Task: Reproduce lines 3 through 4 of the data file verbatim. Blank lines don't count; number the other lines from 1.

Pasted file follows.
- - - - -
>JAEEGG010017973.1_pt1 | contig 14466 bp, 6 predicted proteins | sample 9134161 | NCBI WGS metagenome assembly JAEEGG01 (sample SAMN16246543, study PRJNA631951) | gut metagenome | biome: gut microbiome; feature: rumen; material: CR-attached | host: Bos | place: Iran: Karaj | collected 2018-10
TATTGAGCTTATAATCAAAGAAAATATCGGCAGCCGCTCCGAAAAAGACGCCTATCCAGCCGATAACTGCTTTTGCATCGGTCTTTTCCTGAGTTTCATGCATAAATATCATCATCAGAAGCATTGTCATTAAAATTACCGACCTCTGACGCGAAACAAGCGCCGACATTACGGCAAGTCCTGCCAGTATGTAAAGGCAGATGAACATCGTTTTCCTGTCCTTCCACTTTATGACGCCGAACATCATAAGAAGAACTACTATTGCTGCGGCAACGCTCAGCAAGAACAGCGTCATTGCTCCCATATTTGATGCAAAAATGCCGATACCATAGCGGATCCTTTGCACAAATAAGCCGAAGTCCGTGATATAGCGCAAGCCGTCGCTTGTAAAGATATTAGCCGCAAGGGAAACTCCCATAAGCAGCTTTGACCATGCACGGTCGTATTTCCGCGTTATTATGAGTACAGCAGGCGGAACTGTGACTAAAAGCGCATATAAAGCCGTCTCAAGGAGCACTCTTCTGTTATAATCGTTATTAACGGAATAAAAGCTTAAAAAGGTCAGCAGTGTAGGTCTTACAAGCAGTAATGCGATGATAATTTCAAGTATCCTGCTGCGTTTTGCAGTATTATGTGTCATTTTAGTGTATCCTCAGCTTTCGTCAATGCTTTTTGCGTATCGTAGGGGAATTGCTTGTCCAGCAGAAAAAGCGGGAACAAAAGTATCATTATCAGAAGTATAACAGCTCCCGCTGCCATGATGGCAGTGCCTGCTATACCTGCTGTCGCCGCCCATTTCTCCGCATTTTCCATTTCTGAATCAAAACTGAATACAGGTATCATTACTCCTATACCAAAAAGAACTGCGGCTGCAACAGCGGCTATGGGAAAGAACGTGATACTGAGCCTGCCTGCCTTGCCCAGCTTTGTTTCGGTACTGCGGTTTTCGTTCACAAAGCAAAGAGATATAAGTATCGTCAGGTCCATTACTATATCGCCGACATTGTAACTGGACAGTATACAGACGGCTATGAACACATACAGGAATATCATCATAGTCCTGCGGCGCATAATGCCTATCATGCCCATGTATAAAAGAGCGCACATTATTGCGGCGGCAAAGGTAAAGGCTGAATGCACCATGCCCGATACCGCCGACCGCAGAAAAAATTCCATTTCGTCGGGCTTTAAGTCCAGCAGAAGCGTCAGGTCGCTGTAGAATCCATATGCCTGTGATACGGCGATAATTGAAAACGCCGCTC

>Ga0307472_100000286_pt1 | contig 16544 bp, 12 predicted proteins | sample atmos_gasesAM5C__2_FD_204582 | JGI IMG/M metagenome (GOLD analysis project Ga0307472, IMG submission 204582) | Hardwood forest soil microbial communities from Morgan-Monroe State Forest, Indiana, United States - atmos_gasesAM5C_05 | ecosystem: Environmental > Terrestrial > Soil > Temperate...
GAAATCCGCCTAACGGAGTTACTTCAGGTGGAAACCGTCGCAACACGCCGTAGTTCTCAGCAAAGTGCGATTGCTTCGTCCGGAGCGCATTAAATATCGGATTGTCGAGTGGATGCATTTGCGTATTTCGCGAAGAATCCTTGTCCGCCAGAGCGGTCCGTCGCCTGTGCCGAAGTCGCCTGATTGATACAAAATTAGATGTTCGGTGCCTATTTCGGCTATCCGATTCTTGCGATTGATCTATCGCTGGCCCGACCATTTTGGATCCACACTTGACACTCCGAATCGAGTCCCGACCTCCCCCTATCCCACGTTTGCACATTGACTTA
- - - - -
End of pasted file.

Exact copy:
>Ga0307472_100000286_pt1 | contig 16544 bp, 12 predicted proteins | sample atmos_gasesAM5C__2_FD_204582 | JGI IMG/M metagenome (GOLD analysis project Ga0307472, IMG submission 204582) | Hardwood forest soil microbial communities from Morgan-Monroe State Forest, Indiana, United States - atmos_gasesAM5C_05 | ecosystem: Environmental > Terrestrial > Soil > Temperate...
GAAATCCGCCTAACGGAGTTACTTCAGGTGGAAACCGTCGCAACACGCCGTAGTTCTCAGCAAAGTGCGATTGCTTCGTCCGGAGCGCATTAAATATCGGATTGTCGAGTGGATGCATTTGCGTATTTCGCGAAGAATCCTTGTCCGCCAGAGCGGTCCGTCGCCTGTGCCGAAGTCGCCTGATTGATACAAAATTAGATGTTCGGTGCCTATTTCGGCTATCCGATTCTTGCGATTGATCTATCGCTGGCCCGACCATTTTGGATCCACACTTGACACTCCGAATCGAGTCCCGACCTCCCCCTATCCCACGTTTGCACATTGACTTA